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Ex-DC Turned Chiropractic Skeptic
15+ Year Member
Jan 13, 2004
  1. Non-Student
Hello everyone. I am deeply concerned about the covid-19 pandemic. I have maintained an interest in nutrition for over a decade and probably contracted covid-19 myself about 16 days ago in Durham, NC. My case was mild, with about 25% respiratory impairment at its worst on the seventh day of the illness. Due to lack of availability of testing kits for non-severe cases I can't confirm whether it was actually c-19 however I did suffer at 75% loss of smell plus the repiratory impairment so according to CDC it is assumed covid-19.

The nutritional information for covid-19 I have seen released by the medical community can be made a lot more effective. I recently sent a letter via email to the American Dietetic Association and am awaiting a response however I wanted to bring my recommendations to the forum to get them out there for discussion and hopefully to improve patient resistant and outcomes to c-19.

Here is my letter:

April 1, 2020


I am a disabled chiropractor with an interest in nutrition. I have chronic fatigue syndrome, lupus and am 12 days with mild covid. I think your group can really help by getting more covid specific preventative information to providers and the public at large. Covid's respiratory distress syndrome is dependent on high inflammation which triggers cytokines to inflame and destroy lung tissue. Diet and gut bacteria set the baseline systemic inflammation level. If an individual is eating a low inflammation diet they have a buffer against covid because they can better tolerate the infection. However, the standard American diet is based around large amounts of high glyfosate (Roundup pesticide) animal foods and grains (wheat, corn, soy, oats). Glyfosate disturbs bacterial metabolism by making them dormant for four hours. High meat consumption leads to overcolonization of harmful bacteria and a pro-inflammatory state.

"An unbalanced composition of gut bacteria characterized by high Fusobacterium and Bacteroides but low Lactobacillus."
"The high level of heme iron in red and processed meats can increase the redox level and induce inflammation."
PLoS One. 2016; 11(4): e0152678.
-Zhu Y, Lin X, Li H, et al. Intake of Meat Proteins Substantially Increased the Relative Abundance of Genus Lactobacillus in Rat Feces. PLoS One. 2016;11(4):e0152678. Published 2016 Apr 4. doi:10.1371/journal.pone.0152678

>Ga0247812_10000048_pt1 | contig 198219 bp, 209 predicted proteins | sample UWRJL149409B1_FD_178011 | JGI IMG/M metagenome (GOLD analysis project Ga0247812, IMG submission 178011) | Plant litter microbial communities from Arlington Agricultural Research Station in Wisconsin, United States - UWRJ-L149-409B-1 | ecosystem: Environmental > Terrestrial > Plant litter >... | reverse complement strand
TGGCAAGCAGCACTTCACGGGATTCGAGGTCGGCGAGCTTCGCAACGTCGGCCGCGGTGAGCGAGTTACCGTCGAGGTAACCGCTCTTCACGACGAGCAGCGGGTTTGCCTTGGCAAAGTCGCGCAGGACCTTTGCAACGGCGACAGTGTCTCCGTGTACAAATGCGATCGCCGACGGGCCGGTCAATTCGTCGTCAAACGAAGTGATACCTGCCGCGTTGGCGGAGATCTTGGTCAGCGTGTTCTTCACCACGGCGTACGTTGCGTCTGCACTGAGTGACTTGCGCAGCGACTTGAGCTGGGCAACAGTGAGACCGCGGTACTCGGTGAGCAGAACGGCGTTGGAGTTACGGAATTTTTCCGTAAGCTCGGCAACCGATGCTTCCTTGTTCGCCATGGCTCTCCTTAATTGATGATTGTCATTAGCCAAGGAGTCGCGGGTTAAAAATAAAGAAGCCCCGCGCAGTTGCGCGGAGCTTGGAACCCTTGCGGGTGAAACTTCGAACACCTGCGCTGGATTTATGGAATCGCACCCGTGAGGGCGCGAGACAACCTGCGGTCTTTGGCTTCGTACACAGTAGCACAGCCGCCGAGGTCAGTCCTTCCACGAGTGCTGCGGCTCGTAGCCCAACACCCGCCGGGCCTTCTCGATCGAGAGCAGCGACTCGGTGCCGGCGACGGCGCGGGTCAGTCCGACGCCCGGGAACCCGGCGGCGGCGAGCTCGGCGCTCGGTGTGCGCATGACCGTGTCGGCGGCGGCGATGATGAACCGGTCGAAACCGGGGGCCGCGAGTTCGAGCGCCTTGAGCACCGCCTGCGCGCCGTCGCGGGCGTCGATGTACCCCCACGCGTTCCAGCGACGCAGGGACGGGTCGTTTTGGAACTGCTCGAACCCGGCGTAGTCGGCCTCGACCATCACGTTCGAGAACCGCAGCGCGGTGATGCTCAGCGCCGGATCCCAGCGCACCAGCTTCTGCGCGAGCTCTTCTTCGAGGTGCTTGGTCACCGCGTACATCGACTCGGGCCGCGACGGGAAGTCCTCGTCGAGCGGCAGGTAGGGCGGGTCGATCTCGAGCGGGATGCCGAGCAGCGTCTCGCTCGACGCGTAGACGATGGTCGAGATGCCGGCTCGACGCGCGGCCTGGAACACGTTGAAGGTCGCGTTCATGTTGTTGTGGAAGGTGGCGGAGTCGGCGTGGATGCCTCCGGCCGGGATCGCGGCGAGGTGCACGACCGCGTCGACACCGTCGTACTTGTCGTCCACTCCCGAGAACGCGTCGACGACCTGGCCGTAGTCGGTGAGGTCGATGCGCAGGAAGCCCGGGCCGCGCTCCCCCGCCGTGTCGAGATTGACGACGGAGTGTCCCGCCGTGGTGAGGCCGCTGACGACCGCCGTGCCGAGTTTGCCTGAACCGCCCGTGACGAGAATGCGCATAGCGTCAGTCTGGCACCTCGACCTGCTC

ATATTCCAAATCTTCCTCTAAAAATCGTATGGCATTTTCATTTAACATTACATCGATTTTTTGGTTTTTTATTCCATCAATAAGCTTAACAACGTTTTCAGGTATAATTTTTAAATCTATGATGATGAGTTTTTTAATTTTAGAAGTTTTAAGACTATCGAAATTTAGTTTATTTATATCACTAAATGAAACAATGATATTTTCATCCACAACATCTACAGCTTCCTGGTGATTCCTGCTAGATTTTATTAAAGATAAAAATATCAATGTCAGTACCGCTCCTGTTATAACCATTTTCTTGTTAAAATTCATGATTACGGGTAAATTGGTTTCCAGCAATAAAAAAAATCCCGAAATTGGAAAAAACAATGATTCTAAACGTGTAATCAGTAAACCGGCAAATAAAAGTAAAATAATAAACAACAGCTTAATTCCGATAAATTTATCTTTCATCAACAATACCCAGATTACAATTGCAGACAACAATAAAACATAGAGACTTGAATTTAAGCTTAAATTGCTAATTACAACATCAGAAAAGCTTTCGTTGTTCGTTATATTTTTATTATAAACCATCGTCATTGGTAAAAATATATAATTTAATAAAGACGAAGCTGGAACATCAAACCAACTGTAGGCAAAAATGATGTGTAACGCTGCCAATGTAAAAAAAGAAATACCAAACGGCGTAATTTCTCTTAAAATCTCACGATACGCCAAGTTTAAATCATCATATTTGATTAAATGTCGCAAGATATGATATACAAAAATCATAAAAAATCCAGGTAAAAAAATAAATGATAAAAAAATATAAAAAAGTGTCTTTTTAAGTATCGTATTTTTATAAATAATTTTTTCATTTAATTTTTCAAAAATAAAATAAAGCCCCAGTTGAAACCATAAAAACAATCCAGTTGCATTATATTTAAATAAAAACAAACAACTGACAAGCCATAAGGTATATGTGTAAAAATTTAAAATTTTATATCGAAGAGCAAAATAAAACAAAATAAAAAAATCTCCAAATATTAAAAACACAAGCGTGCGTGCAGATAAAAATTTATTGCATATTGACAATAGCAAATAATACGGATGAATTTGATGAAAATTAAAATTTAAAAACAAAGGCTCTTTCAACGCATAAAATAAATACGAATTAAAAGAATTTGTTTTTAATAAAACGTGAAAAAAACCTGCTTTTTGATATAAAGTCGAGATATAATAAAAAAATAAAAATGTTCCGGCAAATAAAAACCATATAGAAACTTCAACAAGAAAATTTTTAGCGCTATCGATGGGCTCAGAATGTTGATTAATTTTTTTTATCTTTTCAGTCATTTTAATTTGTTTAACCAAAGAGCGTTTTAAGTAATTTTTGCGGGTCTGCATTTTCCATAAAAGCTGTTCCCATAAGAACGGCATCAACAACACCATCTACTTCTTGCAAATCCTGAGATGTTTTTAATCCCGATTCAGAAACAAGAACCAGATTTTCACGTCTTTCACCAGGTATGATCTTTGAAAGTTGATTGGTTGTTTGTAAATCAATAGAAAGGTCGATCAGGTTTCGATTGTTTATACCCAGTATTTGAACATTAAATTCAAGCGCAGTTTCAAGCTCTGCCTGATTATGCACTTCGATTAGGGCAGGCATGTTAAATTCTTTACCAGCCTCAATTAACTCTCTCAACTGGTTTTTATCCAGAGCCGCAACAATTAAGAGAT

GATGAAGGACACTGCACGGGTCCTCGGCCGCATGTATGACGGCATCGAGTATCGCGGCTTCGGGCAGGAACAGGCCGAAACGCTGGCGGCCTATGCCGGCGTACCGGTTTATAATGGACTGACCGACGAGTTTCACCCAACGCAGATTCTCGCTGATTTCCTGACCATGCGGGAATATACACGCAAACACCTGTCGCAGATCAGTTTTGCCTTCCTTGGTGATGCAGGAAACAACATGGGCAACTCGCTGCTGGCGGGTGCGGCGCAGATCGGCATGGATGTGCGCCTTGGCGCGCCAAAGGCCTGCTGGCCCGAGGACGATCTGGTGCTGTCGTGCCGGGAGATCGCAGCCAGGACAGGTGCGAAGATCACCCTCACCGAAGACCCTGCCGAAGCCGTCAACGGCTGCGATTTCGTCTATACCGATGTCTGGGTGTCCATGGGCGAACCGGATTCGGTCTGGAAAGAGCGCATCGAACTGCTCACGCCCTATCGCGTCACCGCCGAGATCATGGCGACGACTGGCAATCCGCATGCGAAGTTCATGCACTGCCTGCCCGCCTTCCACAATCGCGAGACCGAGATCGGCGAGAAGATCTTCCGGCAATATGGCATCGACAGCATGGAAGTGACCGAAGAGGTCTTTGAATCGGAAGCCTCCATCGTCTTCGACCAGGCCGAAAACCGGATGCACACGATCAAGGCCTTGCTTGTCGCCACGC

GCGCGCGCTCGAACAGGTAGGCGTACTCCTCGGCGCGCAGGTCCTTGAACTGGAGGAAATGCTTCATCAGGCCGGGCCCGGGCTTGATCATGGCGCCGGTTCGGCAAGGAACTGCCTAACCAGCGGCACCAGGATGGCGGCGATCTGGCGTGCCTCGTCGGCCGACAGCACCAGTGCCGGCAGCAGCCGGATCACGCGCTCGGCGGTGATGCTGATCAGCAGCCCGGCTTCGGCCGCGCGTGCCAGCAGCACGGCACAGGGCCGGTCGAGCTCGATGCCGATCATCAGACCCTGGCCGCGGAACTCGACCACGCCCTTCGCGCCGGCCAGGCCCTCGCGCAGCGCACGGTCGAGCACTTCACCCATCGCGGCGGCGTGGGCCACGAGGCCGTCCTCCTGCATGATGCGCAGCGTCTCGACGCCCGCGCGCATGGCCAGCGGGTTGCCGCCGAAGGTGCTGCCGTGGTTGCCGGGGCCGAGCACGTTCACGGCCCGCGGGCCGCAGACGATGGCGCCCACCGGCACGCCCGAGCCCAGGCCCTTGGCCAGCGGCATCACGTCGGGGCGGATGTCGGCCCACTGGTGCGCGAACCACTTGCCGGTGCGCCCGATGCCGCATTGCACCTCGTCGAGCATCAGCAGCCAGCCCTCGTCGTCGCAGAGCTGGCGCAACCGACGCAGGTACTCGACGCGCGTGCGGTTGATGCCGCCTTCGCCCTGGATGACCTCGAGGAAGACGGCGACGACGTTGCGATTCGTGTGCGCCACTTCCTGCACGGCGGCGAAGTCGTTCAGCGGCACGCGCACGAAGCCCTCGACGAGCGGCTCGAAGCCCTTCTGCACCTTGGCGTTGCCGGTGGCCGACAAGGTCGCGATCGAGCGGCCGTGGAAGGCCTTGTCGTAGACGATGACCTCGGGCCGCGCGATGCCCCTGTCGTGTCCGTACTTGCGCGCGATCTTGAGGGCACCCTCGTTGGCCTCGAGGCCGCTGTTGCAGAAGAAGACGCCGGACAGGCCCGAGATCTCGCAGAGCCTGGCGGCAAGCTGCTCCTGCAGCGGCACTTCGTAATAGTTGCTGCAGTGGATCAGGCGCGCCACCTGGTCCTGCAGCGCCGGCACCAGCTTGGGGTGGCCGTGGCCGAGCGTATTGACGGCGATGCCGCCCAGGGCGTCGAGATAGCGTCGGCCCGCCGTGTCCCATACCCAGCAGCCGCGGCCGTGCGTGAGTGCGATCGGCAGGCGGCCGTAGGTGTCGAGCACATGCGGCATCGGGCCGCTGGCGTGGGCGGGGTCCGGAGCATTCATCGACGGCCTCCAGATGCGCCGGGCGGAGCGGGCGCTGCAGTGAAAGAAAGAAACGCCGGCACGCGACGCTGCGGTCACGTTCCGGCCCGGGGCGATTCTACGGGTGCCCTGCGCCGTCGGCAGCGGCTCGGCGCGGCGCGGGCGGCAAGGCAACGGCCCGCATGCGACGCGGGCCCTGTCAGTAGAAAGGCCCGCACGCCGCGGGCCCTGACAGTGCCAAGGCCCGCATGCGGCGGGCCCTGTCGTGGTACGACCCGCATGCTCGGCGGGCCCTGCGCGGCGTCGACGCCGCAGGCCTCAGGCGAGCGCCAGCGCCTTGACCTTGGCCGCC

Some recommendations for patients would be:
-Avoid/Limit glyfosate foods (commercial grains, commercial meat).
-Avoid/Limit red meat which causes inflammation.
-Eat live culture foods (yogurt, fermented food).
-Eat seafood, non-starch vegetables and organic animal products (low glyfosate).
-Organic grains are allowed.
-Drink plenty of clean water.
-Avoid sugar and artificial sweetners (stevia is permissible) to lower inflammation.
-Supplement vitamin C and D3 to maximize immunity.
-Have ample amounts of omega 3 fatty acids from food or supplements (hemp oil, fish, krill oil, etc) which lowers inflammation.
-Avoid anti-inflammatory drugs which increase cytokines.


I think you should outreach with the CDC and state health departments to disseminate this nutritional information which is largely being ignored. It will lower the covid death toll.

As a lupus patient I am on 300 mg plaquenil OD (reduced due to interactions with supplements) so if plaquenil is proven to have an inhibitory effect on C-19 this may have helped my covid (though I am not sure given the conflicting research). However, I am convinced that the above recommendations will greatly help individuals resist and survive covid-19 by improving resistance to excess inflammation that occurs during the course of the disease and limiting the tissue damage that leads to acute respiratory distress.


Allen Botnick DC
Durham, NC


John William Waterhouse
Staff member
Volunteer Staff
15+ Year Member
Jan 9, 2006
  1. Attending Physician
This topic is not really pertinent to Family Medicine. Closing.
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